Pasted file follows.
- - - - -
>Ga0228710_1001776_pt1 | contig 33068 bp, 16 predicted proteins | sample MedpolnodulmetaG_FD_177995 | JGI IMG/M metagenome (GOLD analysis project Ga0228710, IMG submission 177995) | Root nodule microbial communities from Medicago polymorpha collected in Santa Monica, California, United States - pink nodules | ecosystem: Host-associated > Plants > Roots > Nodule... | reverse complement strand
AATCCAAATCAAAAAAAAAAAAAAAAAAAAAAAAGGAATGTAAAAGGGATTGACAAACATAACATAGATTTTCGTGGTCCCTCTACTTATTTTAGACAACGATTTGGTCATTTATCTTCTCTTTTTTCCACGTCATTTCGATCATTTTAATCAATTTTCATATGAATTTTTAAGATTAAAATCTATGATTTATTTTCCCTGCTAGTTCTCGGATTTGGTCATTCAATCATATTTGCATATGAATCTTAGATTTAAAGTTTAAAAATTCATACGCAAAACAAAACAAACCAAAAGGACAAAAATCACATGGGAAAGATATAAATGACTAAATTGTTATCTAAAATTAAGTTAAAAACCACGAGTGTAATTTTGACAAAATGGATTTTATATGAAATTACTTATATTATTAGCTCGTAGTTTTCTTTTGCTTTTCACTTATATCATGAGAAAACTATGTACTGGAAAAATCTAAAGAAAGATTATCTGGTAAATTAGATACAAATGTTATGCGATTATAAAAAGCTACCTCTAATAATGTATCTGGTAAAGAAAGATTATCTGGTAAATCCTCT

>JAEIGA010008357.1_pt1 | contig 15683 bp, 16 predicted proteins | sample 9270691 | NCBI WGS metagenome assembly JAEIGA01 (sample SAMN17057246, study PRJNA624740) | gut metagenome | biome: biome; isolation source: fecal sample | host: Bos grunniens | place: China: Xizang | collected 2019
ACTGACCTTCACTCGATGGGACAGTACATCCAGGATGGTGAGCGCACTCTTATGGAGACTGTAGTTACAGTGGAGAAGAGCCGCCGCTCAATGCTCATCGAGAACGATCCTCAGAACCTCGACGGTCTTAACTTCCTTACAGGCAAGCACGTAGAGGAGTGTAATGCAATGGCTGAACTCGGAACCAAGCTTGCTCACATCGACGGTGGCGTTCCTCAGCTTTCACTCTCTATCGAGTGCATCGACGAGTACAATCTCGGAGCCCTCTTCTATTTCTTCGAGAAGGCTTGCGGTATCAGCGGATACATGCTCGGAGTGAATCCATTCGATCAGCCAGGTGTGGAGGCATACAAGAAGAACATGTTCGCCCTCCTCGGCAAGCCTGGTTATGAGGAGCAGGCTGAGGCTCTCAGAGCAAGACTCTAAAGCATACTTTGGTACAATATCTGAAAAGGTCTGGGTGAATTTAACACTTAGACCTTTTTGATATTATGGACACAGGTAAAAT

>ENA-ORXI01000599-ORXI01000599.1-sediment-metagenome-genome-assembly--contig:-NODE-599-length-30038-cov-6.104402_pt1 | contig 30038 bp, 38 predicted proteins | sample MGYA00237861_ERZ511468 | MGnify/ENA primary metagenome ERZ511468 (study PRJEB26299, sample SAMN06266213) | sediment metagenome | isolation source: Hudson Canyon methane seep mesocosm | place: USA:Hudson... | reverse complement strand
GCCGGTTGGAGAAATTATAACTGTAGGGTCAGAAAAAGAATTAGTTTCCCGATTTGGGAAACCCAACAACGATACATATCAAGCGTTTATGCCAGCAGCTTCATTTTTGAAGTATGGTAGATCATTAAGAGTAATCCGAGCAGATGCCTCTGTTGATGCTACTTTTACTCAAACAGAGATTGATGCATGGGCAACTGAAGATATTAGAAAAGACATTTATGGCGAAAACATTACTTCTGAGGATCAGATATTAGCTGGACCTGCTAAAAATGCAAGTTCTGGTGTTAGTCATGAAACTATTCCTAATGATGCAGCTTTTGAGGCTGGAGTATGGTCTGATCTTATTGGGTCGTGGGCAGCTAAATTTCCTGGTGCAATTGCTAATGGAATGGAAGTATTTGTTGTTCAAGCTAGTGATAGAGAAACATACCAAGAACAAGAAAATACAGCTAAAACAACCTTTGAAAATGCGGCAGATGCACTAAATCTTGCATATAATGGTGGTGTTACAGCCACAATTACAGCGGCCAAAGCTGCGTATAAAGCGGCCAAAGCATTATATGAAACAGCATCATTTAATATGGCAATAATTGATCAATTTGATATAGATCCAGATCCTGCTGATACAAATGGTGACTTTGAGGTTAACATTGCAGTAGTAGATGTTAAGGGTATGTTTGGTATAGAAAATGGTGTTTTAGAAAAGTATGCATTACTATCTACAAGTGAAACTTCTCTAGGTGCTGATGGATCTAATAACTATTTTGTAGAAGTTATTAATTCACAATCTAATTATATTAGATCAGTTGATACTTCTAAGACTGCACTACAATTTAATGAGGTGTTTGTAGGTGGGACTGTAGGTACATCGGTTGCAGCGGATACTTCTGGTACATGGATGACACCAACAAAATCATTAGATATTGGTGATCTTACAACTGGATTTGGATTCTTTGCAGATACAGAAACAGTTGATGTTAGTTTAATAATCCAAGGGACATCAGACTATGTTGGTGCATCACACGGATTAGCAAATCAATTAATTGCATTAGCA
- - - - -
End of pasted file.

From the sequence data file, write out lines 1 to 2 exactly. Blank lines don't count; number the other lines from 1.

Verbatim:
>Ga0228710_1001776_pt1 | contig 33068 bp, 16 predicted proteins | sample MedpolnodulmetaG_FD_177995 | JGI IMG/M metagenome (GOLD analysis project Ga0228710, IMG submission 177995) | Root nodule microbial communities from Medicago polymorpha collected in Santa Monica, California, United States - pink nodules | ecosystem: Host-associated > Plants > Roots > Nodule... | reverse complement strand
AATCCAAATCAAAAAAAAAAAAAAAAAAAAAAAAGGAATGTAAAAGGGATTGACAAACATAACATAGATTTTCGTGGTCCCTCTACTTATTTTAGACAACGATTTGGTCATTTATCTTCTCTTTTTTCCACGTCATTTCGATCATTTTAATCAATTTTCATATGAATTTTTAAGATTAAAATCTATGATTTATTTTCCCTGCTAGTTCTCGGATTTGGTCATTCAATCATATTTGCATATGAATCTTAGATTTAAAGTTTAAAAATTCATACGCAAAACAAAACAAACCAAAAGGACAAAAATCACATGGGAAAGATATAAATGACTAAATTGTTATCTAAAATTAAGTTAAAAACCACGAGTGTAATTTTGACAAAATGGATTTTATATGAAATTACTTATATTATTAGCTCGTAGTTTTCTTTTGCTTTTCACTTATATCATGAGAAAACTATGTACTGGAAAAATCTAAAGAAAGATTATCTGGTAAATTAGATACAAATGTTATGCGATTATAAAAAGCTACCTCTAATAATGTATCTGGTAAAGAAAGATTATCTGGTAAATCCTCT